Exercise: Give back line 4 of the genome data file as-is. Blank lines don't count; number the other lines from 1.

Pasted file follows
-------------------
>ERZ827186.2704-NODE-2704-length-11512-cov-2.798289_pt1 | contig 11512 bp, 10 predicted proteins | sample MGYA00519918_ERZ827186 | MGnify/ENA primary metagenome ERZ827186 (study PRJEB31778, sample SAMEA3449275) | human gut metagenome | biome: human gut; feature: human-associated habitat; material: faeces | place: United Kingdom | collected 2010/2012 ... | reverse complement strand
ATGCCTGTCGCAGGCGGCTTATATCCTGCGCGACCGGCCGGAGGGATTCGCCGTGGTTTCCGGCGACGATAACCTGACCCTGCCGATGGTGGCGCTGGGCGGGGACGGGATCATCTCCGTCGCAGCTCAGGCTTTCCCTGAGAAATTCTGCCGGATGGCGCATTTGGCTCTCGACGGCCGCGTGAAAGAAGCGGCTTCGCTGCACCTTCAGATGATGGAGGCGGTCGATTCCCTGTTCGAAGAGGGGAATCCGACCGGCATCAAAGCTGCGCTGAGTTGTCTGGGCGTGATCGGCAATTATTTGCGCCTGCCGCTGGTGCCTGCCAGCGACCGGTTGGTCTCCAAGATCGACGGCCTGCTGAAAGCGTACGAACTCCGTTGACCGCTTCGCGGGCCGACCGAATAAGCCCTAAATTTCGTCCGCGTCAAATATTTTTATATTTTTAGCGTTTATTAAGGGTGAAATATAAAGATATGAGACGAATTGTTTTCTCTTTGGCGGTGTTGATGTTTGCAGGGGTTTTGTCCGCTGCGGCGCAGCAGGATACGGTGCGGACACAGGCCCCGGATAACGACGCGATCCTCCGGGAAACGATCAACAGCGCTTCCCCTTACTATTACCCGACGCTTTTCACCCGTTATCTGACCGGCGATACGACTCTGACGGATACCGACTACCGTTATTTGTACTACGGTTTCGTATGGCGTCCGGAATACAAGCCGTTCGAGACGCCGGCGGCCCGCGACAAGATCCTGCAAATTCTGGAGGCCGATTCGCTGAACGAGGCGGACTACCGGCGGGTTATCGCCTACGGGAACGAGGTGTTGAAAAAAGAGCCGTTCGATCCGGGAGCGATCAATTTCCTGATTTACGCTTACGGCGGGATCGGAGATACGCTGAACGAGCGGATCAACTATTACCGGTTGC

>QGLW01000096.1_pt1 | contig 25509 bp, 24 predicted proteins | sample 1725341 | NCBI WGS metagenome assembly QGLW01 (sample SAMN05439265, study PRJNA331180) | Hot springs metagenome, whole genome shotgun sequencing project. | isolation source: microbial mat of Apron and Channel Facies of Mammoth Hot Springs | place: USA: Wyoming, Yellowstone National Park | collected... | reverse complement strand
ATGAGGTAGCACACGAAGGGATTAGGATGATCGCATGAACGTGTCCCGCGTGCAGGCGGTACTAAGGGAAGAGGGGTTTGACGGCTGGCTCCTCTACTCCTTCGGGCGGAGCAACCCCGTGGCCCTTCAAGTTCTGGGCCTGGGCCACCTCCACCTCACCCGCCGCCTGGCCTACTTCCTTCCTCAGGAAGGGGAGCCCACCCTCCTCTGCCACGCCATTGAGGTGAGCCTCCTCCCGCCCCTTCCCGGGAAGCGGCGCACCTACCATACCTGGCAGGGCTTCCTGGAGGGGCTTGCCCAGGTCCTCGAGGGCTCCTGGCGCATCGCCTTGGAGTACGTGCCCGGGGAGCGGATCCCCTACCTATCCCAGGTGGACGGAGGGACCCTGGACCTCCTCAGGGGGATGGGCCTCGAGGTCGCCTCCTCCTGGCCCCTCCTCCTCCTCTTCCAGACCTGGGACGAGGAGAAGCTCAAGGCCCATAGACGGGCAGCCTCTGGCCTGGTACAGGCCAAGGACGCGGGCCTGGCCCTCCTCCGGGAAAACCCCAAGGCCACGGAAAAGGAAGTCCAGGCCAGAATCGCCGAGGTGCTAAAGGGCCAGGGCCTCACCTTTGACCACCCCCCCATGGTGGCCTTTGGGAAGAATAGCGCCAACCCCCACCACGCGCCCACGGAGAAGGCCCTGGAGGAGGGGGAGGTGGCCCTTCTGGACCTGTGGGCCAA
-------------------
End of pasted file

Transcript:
ATGAGGTAGCACACGAAGGGATTAGGATGATCGCATGAACGTGTCCCGCGTGCAGGCGGTACTAAGGGAAGAGGGGTTTGACGGCTGGCTCCTCTACTCCTTCGGGCGGAGCAACCCCGTGGCCCTTCAAGTTCTGGGCCTGGGCCACCTCCACCTCACCCGCCGCCTGGCCTACTTCCTTCCTCAGGAAGGGGAGCCCACCCTCCTCTGCCACGCCATTGAGGTGAGCCTCCTCCCGCCCCTTCCCGGGAAGCGGCGCACCTACCATACCTGGCAGGGCTTCCTGGAGGGGCTTGCCCAGGTCCTCGAGGGCTCCTGGCGCATCGCCTTGGAGTACGTGCCCGGGGAGCGGATCCCCTACCTATCCCAGGTGGACGGAGGGACCCTGGACCTCCTCAGGGGGATGGGCCTCGAGGTCGCCTCCTCCTGGCCCCTCCTCCTCCTCTTCCAGACCTGGGACGAGGAGAAGCTCAAGGCCCATAGACGGGCAGCCTCTGGCCTGGTACAGGCCAAGGACGCGGGCCTGGCCCTCCTCCGGGAAAACCCCAAGGCCACGGAAAAGGAAGTCCAGGCCAGAATCGCCGAGGTGCTAAAGGGCCAGGGCCTCACCTTTGACCACCCCCCCATGGTGGCCTTTGGGAAGAATAGCGCCAACCCCCACCACGCGCCCACGGAGAAGGCCCTGGAGGAGGGGGAGGTGGCCCTTCTGGACCTGTGGGCCAA